The title of this section is “What is Religious?” As I’ve mentioned before, I’m reading the Kauffman translation, but you can find a full translation online by Ian Johnston here.
The chapter starts with Nietzsche pondering how challenging his topic is, the “great hunt” for knowledge of the human soul, which he compares to a “primeval forest.”
What is wrong with sending scholars into new and dangerous hunting grounds, where courage, sense and subttlety are in every way required, is that they cease to be of any use precisely where the “great hunt,” but also the great danger, begins: precisely there they lose their eye and their nose.
To do it, a seeker has to have an improbable mix of qualities, both a “profound, wounded, and monstrous” conscience, but also “bright, malicious spirituality.” As often happens, Nietzsche determines he’s the only one who can get the job done. Section 45 ends with a characteristic Nietzsche joke:
But a curiosity of my type remains after all the most agreeable of all vices — sorry, I meant to say: the love of truth has its reward in heaven and even on earth,–
Nietzsche’s critique of Christianity is, um, pretty thoroughgoing. He refers often in this part to Pascal in particular as an exemplar of everything that is wrong with Christian thought. As per usual, he doesn’t pull his punches, as phrases such as “a continual suicide of reason”, “a sacrifice of all freedom, all pride, all self-confidence of the spirit; at the same time, enslavement and self-mockery, self-mutilation.” One thing to keep in mind about Nietzsche is that he often reserves his harshest criticism for people he admires. Although I know little about Pascal (and can find, surprisingly, nothing in the secondary literature on Nietzsche’s view of Pascal) I know enough about Nietzsche that he wouldn’t name check him unless he was important to the development of his own ideas.
You might know Pascal — the 17th century mathematician and Catholic philosopher — from his wager, an argument for not God’s existence, but for believing in God’s existence. you can read more more on Pascal’s wager in the Stanford Encyclopedia of Philosophy.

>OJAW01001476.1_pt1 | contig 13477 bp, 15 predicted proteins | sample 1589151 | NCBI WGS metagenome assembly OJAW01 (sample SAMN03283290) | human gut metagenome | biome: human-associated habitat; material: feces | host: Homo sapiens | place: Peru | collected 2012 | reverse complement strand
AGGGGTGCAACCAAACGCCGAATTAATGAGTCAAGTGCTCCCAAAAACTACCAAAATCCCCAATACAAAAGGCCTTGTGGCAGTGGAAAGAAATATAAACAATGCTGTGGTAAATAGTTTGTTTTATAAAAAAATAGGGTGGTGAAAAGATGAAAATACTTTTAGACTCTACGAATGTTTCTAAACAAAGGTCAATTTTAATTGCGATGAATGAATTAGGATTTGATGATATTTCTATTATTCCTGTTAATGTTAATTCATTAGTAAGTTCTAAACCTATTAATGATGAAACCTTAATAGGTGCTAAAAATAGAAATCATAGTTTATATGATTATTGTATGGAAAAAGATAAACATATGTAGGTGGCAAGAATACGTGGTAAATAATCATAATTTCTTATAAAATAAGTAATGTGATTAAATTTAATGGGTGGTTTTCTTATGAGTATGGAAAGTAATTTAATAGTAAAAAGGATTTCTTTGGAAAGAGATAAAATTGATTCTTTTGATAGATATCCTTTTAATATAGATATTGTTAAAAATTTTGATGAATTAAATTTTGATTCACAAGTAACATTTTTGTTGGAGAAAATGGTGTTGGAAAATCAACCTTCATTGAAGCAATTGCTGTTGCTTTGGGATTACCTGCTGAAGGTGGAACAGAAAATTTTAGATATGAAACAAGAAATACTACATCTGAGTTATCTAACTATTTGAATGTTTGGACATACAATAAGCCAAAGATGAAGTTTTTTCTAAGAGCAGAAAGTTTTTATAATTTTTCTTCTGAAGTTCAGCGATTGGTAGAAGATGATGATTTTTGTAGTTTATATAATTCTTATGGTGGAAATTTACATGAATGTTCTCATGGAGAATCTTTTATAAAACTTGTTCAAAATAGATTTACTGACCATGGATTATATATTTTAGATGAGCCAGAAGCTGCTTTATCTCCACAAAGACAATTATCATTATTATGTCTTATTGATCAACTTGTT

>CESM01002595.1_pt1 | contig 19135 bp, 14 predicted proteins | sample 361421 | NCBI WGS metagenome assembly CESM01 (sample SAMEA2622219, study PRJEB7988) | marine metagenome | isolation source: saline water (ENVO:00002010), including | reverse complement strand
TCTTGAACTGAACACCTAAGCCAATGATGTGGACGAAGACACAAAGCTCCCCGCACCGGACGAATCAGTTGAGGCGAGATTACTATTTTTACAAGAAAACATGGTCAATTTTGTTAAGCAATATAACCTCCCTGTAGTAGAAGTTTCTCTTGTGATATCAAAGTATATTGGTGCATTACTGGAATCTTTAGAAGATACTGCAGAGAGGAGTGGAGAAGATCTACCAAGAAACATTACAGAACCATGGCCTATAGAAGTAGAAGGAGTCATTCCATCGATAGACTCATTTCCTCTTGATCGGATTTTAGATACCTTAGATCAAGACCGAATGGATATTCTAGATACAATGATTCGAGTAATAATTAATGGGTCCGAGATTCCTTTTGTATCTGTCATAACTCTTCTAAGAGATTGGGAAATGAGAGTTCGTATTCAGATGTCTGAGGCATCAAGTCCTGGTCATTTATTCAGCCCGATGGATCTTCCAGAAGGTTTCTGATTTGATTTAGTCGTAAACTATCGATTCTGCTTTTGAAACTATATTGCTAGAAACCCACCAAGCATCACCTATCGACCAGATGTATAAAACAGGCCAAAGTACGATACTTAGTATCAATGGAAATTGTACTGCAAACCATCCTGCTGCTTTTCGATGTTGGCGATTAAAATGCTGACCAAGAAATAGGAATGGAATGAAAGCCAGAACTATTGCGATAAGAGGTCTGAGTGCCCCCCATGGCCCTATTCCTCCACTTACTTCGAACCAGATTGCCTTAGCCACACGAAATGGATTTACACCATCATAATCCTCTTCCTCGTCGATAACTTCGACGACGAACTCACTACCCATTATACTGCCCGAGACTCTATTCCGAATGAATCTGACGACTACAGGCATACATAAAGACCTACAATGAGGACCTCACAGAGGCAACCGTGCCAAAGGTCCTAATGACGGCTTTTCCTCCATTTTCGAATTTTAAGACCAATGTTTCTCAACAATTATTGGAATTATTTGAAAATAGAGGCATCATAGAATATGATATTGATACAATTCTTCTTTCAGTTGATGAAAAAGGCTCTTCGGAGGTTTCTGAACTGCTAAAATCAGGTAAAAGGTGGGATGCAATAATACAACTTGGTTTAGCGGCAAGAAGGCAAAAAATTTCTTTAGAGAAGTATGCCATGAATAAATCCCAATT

Nietzsche’s critique of Christianity, and Christian morality, is complex, but what he does in this part is try to historicize and contexualize it. He doesn’t accept the story Christianity tells about itself (the story in the New Testament), but looks at it skeptically: where did this phenomenon come from? How has it functioned? Who benefits? What are its effects? when I teach Nietzsche, I tend to gloss over (actually, it’s more accurate to say I pray students don’t ask me about) some of his, erm, “broad brush” histories. I just don’t know how to evaluate claims like, “It seems Catholicism is much more intimately related to the Latin races than all of Christianity in general is to us northerners…” or “It is the Orient, deep Orient, it is the Oriental slave who revenged himself in this way on the Roman”). I would need to know a lot more about how philologists were trained in the nineteenth century to understand how he came up with this way of looking at history. But I do appreciate, at least, the unusually historical approach he takes (unusual for a philosopher anyway). To take just one example of this kind of observation, in Section 58, Nietzsche observes: “Has it ever really been noted to what extent a genuinely religious life … requires a leisure class…”
Although I recognize that one of the things Nietzsche really admired in the pre-Socractics was their tendency not to separate out normative inquiries from “scientific” ones (moral philosophy and natural science are both crucial for understanding humanity), I tend to situate most of what Nietzsche is saying in such passages, his “histories”, in the context of his belief that truth is just one of many values, and in the context of the overriding normative goal in his writings, which is to identify, pathologize, and reject the reigning Judeo-Christian morality.